News, Residential

Inmates protest over badly lit cells

Prisons have never been known for their light and airy spaces.

Inmates have raised complaints about the poor quality lighting found in cells at the Victorian-era Exeter jail. A number of prisoners have written to watchdog organisations in order to say that they simply cannot read at night in the current dim conditions.

In one instance, it was discovered that it took six months to change a lightbulb in the prison library, inspectors found.

Plans are in progress to install new doors with bigger observation panels at the jail in order to let more light in, but inmates are demanding more and are insistant that better spotlights are put in their cells instead.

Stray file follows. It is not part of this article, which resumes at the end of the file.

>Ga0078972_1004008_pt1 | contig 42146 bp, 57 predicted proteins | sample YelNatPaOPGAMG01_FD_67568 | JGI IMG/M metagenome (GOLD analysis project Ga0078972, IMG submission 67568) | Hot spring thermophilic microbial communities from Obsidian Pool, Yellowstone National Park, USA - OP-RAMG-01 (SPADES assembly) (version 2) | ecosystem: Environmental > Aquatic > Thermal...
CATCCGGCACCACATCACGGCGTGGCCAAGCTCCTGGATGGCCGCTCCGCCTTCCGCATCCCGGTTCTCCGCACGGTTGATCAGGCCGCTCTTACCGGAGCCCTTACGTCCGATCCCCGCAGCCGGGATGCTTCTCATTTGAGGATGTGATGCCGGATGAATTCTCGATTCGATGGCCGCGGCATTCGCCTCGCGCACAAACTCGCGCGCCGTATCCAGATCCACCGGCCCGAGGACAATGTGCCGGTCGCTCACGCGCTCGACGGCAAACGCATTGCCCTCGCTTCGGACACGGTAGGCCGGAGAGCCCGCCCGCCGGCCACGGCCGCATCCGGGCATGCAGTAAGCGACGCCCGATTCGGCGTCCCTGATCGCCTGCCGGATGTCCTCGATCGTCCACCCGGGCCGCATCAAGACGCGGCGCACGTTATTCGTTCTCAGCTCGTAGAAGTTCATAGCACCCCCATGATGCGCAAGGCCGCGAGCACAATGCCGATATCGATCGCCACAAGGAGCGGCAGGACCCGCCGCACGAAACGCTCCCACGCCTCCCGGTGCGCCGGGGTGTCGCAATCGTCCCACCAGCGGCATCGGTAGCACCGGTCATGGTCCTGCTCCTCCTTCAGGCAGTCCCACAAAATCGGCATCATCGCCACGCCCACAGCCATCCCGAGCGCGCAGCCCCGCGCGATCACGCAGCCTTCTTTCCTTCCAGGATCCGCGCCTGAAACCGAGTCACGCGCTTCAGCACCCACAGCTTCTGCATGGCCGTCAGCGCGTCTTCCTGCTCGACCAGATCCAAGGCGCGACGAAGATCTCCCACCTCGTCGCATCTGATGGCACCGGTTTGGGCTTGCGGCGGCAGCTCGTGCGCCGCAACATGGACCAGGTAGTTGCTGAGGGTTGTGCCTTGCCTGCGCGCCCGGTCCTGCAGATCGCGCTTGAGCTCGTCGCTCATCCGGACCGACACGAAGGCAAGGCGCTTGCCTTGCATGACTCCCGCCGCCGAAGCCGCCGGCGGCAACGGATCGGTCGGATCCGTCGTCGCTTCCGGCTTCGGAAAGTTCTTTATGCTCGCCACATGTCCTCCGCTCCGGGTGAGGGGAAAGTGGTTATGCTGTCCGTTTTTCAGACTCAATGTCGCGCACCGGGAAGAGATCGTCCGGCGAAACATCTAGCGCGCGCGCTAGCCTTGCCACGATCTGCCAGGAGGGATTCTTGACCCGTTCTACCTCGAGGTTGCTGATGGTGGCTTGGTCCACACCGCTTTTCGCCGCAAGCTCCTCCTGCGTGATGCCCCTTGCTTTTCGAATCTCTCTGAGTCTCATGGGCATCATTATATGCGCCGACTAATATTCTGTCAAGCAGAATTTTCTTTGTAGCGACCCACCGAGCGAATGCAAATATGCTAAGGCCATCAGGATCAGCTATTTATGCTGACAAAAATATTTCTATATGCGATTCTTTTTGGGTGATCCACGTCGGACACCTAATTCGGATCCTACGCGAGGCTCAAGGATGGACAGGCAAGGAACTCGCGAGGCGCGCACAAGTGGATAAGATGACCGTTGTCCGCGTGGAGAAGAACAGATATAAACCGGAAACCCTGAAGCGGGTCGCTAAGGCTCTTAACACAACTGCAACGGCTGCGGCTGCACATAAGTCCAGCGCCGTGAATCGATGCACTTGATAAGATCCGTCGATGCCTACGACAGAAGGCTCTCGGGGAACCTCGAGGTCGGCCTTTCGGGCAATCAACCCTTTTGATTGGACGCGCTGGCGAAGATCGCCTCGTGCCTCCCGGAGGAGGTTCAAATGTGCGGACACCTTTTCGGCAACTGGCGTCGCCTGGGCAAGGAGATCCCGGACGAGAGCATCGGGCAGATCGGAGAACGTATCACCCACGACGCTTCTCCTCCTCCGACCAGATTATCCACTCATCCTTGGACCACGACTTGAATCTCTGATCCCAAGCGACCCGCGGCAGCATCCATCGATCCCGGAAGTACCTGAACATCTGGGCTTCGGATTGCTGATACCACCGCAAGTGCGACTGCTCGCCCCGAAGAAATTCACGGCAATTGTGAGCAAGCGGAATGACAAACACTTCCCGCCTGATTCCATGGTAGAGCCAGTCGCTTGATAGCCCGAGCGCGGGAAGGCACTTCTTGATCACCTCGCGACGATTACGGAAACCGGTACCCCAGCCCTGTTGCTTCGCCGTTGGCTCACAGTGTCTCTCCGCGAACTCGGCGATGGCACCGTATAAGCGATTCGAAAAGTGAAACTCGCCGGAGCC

A review by the Independent Monitoring Board (IMB) found the cells at HMP Exeter were ‘too dark’. It stated: ‘There are obvious problems inherent in the cramped inner city site and in the Victorian buildings, which are difficult to repair and maintain.

‘Cells are dark, especially in SCU (Special Care Unit – also called the Segregation Unit). Its bottom floor location means it is always dark.’

Standing in stark contrast to Britain’s old Victorian jails, the country’s newest prison, the £212million showpiece HMP Berwyn on the outskirts of Wrexham, will open soon. Cells in the new jail will have wide windows letting in much more natural light.